Calls for transparency: Dover Council of Whole moves forward with police bodycams

By Mike Finney
Posted 1/28/21

DOVER — Following a tumultuous 2020 that saw nationwide protests and marches calling for social justice and police reform, the Dover Police Department is heading into the future seeking greater …

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Calls for transparency: Dover Council of Whole moves forward with police bodycams

Dover Police on patrol on Loockerman and State Street in Dover on Tuesday
Dover Police on patrol on Loockerman and State Street in Dover on Tuesday
Delaware State News/Marc Clery
Posted

DOVER — Following a tumultuous 2020 that saw nationwide protests and marches calling for social justice and police reform, the Dover Police Department is heading into the future seeking greater transparency and community involvement.

Following an in-depth virtual presentation by Dover Police Chief Thomas Johnson regarding a body-worn camera program for the city’s police officers Tuesday night, members of the Council of the Whole’s Legislative, Finance and Administration Committee unanimously endorsed a staff recommendation and a motion to approve a body-worn camera program that is on track to begin this summer.

The program, which appears to have great support and momentum, still has to pass the vote of Dover City Council at its next meeting Feb. 8.

Dover’s body-worn camera program — which will also feature an integrated Taser component — will cost the city $799,930.10 over five years for equipment and support, along with the hiring of an evidence manager, which will cost $357,572 over the five years needed to maintain the program.

The body camera program, supported by Axon/Taser, will be backloaded due to the COVID-19 pandemic, and payment during the first year will be 8%, or $63,944.70, of the overall cost. Years 2 through 5 are equally divided at $183,996.35 per year, with an out clause provided if funding is threatened.

“It’s been made clear in recent years that society is hungry for certain reforms in the criminal justice system, and the policing profession has been a big focus in that larger conversation,” Chief Johnson said. “In our recommendation, I believe that we are making significant progress towards increased transparency and accountability.

“Those critical functions certainly include the review of police incidents, added credibility of reports (and) providing information to management that will drive decisions to increase the effectiveness of programs or initiatives, and, of course, a body-worn camera is a tangible item with the capacity to elevate public confidence in your police department.”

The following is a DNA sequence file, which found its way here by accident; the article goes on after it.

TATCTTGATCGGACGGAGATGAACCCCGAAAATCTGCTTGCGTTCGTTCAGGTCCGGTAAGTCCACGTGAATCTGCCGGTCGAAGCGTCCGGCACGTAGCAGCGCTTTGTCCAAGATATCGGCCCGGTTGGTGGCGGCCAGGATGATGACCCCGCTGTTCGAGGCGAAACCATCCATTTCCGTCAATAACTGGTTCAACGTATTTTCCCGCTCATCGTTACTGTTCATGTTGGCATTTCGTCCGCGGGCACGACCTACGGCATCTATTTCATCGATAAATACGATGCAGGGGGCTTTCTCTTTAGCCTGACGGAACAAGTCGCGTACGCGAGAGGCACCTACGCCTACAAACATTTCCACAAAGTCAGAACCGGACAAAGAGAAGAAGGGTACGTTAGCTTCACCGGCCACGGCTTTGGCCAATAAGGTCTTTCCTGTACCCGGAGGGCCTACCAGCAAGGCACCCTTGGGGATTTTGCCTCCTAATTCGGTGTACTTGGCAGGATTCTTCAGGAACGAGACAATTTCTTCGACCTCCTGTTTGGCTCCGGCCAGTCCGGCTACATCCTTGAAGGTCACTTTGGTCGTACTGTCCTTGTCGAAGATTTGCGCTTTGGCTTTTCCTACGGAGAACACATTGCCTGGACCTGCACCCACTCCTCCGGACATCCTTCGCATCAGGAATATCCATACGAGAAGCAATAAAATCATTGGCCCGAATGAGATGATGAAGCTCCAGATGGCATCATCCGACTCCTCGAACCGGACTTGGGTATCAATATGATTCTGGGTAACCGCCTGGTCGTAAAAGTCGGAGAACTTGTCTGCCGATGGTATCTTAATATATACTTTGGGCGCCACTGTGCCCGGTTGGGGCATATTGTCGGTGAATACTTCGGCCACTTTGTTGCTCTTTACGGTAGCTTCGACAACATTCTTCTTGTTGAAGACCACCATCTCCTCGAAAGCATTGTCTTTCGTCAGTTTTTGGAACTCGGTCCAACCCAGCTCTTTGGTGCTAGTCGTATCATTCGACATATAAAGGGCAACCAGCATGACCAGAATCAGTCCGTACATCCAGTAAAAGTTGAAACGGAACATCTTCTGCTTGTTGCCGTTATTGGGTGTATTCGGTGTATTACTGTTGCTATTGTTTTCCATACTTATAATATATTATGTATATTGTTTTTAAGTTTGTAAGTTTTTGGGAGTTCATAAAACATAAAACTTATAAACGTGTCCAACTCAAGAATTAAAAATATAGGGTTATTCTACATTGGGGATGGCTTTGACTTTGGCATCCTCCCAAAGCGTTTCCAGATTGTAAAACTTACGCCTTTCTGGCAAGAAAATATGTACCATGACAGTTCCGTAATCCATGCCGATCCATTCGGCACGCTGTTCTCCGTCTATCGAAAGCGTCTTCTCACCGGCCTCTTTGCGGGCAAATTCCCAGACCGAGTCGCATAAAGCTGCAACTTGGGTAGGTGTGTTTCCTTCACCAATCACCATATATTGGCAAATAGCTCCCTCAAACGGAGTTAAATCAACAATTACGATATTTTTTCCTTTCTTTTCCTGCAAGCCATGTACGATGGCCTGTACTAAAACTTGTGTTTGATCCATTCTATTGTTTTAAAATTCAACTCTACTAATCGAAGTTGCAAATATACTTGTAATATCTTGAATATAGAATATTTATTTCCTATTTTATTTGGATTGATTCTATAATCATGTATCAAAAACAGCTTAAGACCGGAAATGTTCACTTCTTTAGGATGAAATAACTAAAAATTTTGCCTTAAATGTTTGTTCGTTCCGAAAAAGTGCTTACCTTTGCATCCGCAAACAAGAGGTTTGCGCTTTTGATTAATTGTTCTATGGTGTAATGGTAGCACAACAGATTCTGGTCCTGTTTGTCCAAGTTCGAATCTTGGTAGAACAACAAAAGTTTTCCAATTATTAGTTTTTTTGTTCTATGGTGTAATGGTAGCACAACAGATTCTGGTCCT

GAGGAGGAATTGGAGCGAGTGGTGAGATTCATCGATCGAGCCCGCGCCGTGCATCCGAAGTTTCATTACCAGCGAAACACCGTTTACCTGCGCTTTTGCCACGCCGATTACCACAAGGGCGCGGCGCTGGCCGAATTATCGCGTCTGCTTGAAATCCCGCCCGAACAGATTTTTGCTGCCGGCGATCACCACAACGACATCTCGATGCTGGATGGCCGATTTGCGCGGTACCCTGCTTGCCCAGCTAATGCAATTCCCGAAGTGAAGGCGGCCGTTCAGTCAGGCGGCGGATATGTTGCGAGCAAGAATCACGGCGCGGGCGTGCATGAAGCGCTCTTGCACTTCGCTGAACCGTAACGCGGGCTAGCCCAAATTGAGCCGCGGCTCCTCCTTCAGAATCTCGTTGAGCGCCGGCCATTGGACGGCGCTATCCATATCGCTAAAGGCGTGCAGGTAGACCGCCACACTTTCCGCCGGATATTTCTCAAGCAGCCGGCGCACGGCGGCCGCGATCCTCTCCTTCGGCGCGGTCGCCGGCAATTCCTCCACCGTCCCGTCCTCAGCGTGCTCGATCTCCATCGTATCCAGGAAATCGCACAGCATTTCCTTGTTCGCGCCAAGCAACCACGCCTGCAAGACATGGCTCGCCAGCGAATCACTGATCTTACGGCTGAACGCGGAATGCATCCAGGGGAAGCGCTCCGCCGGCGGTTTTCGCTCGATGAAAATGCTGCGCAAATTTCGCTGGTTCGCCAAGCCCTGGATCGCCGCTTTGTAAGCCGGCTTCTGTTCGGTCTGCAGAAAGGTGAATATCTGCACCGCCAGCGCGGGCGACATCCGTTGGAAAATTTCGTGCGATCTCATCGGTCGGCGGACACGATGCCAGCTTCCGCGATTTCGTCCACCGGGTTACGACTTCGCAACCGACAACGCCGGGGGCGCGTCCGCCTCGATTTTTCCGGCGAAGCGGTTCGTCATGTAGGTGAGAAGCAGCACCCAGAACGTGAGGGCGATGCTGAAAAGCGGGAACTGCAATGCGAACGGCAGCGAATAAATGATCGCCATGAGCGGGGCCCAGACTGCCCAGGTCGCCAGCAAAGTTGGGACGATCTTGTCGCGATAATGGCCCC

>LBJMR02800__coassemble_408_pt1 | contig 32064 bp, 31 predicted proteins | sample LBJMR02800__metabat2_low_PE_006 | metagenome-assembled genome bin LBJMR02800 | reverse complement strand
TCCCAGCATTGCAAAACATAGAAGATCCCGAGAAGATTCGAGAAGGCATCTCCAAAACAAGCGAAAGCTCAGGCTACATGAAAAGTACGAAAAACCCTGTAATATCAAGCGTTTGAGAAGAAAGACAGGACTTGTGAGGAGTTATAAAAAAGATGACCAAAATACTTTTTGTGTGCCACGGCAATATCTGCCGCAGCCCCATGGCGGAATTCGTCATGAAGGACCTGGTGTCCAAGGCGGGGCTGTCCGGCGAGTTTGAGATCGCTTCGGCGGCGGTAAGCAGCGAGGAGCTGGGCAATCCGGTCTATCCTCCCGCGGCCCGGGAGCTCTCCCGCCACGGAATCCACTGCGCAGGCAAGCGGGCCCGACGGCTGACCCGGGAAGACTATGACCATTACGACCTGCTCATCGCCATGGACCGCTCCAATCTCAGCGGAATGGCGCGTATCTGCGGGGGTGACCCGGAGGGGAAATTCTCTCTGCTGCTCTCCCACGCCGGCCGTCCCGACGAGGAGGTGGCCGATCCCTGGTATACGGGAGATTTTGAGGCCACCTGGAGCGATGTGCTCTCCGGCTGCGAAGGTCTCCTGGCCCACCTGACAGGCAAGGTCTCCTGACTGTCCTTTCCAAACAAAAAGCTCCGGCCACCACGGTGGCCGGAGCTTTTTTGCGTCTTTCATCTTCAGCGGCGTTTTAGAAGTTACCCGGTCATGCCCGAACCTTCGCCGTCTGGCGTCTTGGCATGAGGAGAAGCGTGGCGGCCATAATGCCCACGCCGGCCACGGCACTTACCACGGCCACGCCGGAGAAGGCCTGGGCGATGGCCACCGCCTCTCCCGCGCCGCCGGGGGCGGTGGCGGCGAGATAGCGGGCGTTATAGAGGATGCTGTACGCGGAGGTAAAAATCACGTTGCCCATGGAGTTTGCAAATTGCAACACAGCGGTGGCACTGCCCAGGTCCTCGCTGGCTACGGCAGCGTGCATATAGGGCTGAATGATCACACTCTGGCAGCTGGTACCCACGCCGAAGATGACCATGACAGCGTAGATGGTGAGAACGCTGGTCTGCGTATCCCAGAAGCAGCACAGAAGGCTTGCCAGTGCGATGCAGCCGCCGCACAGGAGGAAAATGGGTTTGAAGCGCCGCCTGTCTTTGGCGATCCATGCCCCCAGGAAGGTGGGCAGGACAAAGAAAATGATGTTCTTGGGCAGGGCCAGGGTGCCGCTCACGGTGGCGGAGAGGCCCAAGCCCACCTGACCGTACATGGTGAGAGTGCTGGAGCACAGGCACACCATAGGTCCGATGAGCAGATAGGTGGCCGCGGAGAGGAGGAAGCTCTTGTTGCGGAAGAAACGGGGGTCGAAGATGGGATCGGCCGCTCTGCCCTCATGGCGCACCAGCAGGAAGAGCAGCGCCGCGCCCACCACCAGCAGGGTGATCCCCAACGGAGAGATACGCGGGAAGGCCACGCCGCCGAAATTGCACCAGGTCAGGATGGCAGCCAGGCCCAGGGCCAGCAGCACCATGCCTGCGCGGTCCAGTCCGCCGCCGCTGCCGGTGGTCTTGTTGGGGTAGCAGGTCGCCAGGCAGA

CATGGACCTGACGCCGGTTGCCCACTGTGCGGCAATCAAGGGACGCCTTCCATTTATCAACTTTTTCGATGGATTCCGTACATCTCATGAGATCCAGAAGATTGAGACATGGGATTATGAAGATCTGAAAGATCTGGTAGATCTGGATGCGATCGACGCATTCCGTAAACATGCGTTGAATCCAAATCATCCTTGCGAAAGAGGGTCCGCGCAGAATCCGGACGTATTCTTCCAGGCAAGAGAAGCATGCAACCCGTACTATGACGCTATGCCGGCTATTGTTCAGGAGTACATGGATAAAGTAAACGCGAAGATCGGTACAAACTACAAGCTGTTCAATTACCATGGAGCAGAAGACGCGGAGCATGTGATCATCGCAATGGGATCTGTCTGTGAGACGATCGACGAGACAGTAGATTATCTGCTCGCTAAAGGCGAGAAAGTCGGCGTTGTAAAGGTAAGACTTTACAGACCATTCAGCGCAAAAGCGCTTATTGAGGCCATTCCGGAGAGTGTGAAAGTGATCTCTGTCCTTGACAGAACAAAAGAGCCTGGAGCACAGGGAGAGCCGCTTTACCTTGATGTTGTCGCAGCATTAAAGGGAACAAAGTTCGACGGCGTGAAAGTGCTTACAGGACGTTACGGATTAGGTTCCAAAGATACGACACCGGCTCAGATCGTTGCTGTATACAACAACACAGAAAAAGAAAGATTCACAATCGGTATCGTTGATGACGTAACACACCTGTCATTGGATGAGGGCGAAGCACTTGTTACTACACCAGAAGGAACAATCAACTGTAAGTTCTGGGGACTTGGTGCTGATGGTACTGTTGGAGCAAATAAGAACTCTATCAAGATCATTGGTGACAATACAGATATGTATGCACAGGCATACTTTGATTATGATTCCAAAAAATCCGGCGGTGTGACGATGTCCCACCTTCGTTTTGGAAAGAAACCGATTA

Several members of the Legislative, Finance and Administration Committee applauded when the motion to approve body cameras was carried Tuesday night.

“Based on Chief Johnson’s investigation and due diligence in presenting a total package and hybrid mechanism, I support and embrace his recommendation to upgrade our equipment to meet the demands of the contemporary era,” Dover Councilman Roy Sudler Jr. said. “The cost of public safety is priceless. However, the lack of public safety is catastrophic.”

Councilman Ralph Taylor Jr., a 20-year veteran of the Dover Police Department, agreed.

“Outstanding presentation, as usual. Absolutely excellent,” said Councilman Taylor. “As a former police officer in our community and a representative, as well. We started this (discussion) in September, and we promised our citizens that we would bring them our absolute best.”

Axon delivers value, is highly regarded

Dover police had been leaning toward its previously utilized company, Coban, for its body-worn camera program, but Chief Johnson said another alternative presented itself in Axon, a company that impressed the department with its offerings and brings its body-worn cameras and Tasers together with a combined savings offer and the latest in technology.

The Axon body-worn cameras, known as the Axon Body Camera 3, feature reduced motion blurring, enhanced low-light performance, livestream capabilities and four microphones for better audio.

Dover police officers are currently equipped with Axon’s X26P Taser, which will be beyond warranty by 2022.

The new Taser, model T7, is integrated with the body-worn cameras via a wireless connection. For example, the new Taser will automatically activate the body-worn camera upon deployment. The system will also automatically activate all officers’ body-worn cameras in tandem when they come together to respond to an incident.

The new Taser also features smart voltage technology, which is reported to supply just enough electricity to apprehend a subject.